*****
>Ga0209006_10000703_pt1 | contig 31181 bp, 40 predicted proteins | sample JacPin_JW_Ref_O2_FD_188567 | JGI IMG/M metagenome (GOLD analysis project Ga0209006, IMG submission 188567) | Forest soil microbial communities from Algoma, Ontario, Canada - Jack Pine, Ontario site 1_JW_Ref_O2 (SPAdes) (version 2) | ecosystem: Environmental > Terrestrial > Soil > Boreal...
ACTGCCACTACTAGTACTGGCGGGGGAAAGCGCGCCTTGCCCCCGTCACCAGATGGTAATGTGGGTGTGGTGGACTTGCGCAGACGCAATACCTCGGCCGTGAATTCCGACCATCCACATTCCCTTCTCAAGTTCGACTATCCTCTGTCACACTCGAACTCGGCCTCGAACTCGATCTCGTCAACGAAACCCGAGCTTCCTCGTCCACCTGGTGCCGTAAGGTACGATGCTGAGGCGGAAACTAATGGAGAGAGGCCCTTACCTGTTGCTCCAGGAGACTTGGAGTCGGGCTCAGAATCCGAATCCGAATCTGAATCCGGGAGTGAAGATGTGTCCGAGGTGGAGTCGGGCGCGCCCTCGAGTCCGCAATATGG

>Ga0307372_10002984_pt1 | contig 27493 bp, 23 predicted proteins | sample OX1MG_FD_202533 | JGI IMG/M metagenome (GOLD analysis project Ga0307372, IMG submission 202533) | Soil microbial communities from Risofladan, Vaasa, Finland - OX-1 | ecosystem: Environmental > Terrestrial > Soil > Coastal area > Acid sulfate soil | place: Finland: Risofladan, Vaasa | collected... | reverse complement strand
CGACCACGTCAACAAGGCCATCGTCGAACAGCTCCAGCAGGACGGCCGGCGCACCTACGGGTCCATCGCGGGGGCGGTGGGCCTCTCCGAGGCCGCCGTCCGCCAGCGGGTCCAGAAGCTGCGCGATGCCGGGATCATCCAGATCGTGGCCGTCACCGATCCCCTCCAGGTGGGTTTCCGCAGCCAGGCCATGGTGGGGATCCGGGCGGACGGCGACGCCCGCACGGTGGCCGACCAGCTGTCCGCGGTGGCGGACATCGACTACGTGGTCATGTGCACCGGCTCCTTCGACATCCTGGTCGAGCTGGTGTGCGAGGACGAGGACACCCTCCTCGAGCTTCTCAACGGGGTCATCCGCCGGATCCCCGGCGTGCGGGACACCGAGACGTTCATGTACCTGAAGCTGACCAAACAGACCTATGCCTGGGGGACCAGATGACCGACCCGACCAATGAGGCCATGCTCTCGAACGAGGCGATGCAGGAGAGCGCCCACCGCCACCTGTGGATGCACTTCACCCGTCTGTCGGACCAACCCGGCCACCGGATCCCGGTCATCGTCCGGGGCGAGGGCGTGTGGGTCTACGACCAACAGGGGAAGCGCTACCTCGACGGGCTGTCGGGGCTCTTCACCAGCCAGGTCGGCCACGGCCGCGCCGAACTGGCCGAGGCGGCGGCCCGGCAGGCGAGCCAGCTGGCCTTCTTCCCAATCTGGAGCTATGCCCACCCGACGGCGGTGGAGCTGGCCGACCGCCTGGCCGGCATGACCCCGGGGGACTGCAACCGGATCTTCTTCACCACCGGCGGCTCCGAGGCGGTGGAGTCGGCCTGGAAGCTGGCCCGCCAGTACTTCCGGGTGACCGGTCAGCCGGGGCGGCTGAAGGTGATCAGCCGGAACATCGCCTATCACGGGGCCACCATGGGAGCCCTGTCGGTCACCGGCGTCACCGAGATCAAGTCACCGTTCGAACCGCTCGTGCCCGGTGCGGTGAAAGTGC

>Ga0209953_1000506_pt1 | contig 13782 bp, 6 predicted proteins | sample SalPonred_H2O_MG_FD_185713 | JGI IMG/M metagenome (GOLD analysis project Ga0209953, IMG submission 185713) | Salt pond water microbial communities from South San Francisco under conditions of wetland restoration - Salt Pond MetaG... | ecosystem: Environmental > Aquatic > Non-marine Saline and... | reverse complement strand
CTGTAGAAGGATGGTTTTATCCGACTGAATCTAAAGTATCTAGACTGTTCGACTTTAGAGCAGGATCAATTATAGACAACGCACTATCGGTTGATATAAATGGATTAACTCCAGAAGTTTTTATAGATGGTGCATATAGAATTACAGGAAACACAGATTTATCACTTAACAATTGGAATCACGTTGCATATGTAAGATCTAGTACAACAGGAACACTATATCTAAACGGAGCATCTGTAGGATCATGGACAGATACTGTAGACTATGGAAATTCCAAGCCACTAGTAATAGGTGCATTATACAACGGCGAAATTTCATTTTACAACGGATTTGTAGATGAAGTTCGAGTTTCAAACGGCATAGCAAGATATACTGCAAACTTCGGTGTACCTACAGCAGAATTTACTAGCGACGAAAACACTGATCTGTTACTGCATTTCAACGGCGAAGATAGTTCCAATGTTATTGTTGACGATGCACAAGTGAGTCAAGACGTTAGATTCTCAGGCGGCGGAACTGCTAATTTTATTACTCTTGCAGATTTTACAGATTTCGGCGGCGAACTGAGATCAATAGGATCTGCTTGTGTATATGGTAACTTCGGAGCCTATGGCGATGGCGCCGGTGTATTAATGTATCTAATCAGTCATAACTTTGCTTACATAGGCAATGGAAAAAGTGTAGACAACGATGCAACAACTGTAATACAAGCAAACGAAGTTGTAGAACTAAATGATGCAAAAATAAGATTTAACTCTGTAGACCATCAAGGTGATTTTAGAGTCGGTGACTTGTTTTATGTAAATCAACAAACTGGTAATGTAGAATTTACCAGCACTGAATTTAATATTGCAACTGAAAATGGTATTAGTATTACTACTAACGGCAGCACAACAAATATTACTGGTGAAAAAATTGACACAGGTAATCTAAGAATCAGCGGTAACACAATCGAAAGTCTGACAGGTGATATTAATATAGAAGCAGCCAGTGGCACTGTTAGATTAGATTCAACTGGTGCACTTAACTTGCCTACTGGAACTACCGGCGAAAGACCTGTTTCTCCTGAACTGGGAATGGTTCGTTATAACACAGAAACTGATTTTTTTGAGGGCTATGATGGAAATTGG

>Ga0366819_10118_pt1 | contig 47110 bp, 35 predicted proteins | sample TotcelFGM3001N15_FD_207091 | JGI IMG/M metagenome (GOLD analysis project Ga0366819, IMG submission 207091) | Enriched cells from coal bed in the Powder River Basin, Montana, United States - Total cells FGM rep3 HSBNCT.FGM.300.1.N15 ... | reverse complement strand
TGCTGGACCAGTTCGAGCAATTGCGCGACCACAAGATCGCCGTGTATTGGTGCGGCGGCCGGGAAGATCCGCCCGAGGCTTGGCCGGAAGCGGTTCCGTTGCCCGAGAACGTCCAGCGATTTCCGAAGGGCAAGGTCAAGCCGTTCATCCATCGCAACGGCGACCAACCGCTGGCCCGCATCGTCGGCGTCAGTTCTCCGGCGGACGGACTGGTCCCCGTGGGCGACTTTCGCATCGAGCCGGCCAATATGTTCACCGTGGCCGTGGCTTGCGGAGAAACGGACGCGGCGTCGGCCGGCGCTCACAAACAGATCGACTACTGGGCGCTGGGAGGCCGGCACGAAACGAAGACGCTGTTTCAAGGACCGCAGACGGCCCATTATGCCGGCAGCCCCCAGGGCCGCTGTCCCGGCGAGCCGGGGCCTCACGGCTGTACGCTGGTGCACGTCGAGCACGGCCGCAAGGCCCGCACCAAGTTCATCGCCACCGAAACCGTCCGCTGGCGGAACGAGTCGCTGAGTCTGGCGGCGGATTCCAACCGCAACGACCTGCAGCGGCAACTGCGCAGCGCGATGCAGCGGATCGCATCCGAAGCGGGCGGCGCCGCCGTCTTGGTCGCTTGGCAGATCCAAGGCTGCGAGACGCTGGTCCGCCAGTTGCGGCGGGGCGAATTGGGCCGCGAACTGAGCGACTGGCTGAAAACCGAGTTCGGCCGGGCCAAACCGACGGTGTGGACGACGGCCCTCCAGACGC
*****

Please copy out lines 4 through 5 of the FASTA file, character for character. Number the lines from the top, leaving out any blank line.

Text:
CGACCACGTCAACAAGGCCATCGTCGAACAGCTCCAGCAGGACGGCCGGCGCACCTACGGGTCCATCGCGGGGGCGGTGGGCCTCTCCGAGGCCGCCGTCCGCCAGCGGGTCCAGAAGCTGCGCGATGCCGGGATCATCCAGATCGTGGCCGTCACCGATCCCCTCCAGGTGGGTTTCCGCAGCCAGGCCATGGTGGGGATCCGGGCGGACGGCGACGCCCGCACGGTGGCCGACCAGCTGTCCGCGGTGGCGGACATCGACTACGTGGTCATGTGCACCGGCTCCTTCGACATCCTGGTCGAGCTGGTGTGCGAGGACGAGGACACCCTCCTCGAGCTTCTCAACGGGGTCATCCGCCGGATCCCCGGCGTGCGGGACACCGAGACGTTCATGTACCTGAAGCTGACCAAACAGACCTATGCCTGGGGGACCAGATGACCGACCCGACCAATGAGGCCATGCTCTCGAACGAGGCGATGCAGGAGAGCGCCCACCGCCACCTGTGGATGCACTTCACCCGTCTGTCGGACCAACCCGGCCACCGGATCCCGGTCATCGTCCGGGGCGAGGGCGTGTGGGTCTACGACCAACAGGGGAAGCGCTACCTCGACGGGCTGTCGGGGCTCTTCACCAGCCAGGTCGGCCACGGCCGCGCCGAACTGGCCGAGGCGGCGGCCCGGCAGGCGAGCCAGCTGGCCTTCTTCCCAATCTGGAGCTATGCCCACCCGACGGCGGTGGAGCTGGCCGACCGCCTGGCCGGCATGACCCCGGGGGACTGCAACCGGATCTTCTTCACCACCGGCGGCTCCGAGGCGGTGGAGTCGGCCTGGAAGCTGGCCCGCCAGTACTTCCGGGTGACCGGTCAGCCGGGGCGGCTGAAGGTGATCAGCCGGAACATCGCCTATCACGGGGCCACCATGGGAGCCCTGTCGGTCACCGGCGTCACCGAGATCAAGTCACCGTTCGAACCGCTCGTGCCCGGTGCGGTGAAAGTGC

>Ga0209953_1000506_pt1 | contig 13782 bp, 6 predicted proteins | sample SalPonred_H2O_MG_FD_185713 | JGI IMG/M metagenome (GOLD analysis project Ga0209953, IMG submission 185713) | Salt pond water microbial communities from South San Francisco under conditions of wetland restoration - Salt Pond MetaG... | ecosystem: Environmental > Aquatic > Non-marine Saline and... | reverse complement strand